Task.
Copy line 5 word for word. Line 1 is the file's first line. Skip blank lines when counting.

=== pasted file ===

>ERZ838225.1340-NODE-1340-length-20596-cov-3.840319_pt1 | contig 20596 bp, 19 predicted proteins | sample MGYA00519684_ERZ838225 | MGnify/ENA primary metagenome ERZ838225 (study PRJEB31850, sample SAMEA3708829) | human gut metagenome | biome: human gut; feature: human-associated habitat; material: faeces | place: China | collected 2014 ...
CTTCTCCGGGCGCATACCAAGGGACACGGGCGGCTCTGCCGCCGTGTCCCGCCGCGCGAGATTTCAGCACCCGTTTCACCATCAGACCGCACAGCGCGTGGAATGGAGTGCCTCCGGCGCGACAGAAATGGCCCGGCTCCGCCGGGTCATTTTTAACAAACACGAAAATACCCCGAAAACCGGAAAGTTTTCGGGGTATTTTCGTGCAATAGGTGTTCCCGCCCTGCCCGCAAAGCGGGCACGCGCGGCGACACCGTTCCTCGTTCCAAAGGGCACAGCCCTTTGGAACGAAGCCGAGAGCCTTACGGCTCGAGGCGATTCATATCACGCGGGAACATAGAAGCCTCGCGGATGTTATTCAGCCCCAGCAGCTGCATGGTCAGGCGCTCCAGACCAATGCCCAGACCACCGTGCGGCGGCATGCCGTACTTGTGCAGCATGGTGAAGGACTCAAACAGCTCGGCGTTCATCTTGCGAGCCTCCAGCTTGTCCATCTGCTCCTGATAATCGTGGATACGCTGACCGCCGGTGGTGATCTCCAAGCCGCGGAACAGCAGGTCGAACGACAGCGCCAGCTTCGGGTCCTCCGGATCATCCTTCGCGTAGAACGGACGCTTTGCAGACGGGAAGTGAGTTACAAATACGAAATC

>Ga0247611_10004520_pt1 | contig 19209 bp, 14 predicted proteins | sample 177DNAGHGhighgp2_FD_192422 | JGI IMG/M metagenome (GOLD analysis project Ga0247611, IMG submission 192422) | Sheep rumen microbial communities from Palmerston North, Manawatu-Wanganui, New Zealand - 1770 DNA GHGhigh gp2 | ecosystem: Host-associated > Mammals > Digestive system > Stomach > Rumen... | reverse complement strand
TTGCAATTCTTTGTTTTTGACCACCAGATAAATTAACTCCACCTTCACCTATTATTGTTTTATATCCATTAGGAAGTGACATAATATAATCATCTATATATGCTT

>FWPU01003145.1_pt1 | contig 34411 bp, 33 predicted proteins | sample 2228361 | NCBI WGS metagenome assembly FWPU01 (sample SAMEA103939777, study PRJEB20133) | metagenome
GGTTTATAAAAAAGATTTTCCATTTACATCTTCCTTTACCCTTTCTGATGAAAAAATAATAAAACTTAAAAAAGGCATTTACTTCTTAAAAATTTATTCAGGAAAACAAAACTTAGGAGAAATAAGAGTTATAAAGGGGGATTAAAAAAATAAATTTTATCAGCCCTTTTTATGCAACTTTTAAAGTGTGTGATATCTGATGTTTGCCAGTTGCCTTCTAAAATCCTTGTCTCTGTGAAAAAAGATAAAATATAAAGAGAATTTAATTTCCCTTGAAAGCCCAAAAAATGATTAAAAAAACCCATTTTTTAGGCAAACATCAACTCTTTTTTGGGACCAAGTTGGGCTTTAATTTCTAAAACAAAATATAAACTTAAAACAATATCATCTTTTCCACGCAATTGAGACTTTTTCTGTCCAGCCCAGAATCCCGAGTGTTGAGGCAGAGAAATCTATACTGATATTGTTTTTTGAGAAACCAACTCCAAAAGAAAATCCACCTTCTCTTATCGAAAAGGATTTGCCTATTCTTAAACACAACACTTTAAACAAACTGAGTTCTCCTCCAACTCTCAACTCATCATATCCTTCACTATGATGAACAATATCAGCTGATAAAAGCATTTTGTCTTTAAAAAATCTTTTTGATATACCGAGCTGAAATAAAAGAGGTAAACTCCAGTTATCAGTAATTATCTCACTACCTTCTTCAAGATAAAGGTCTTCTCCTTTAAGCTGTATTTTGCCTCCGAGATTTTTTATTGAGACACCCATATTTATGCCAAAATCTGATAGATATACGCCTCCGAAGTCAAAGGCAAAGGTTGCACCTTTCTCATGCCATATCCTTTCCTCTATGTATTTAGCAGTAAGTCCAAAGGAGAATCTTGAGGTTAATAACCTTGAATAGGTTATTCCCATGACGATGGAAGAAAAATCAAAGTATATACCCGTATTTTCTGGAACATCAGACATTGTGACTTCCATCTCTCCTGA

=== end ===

>FWPU01003145.1_pt1 | contig 34411 bp, 33 predicted proteins | sample 2228361 | NCBI WGS metagenome assembly FWPU01 (sample SAMEA103939777, study PRJEB20133) | metagenome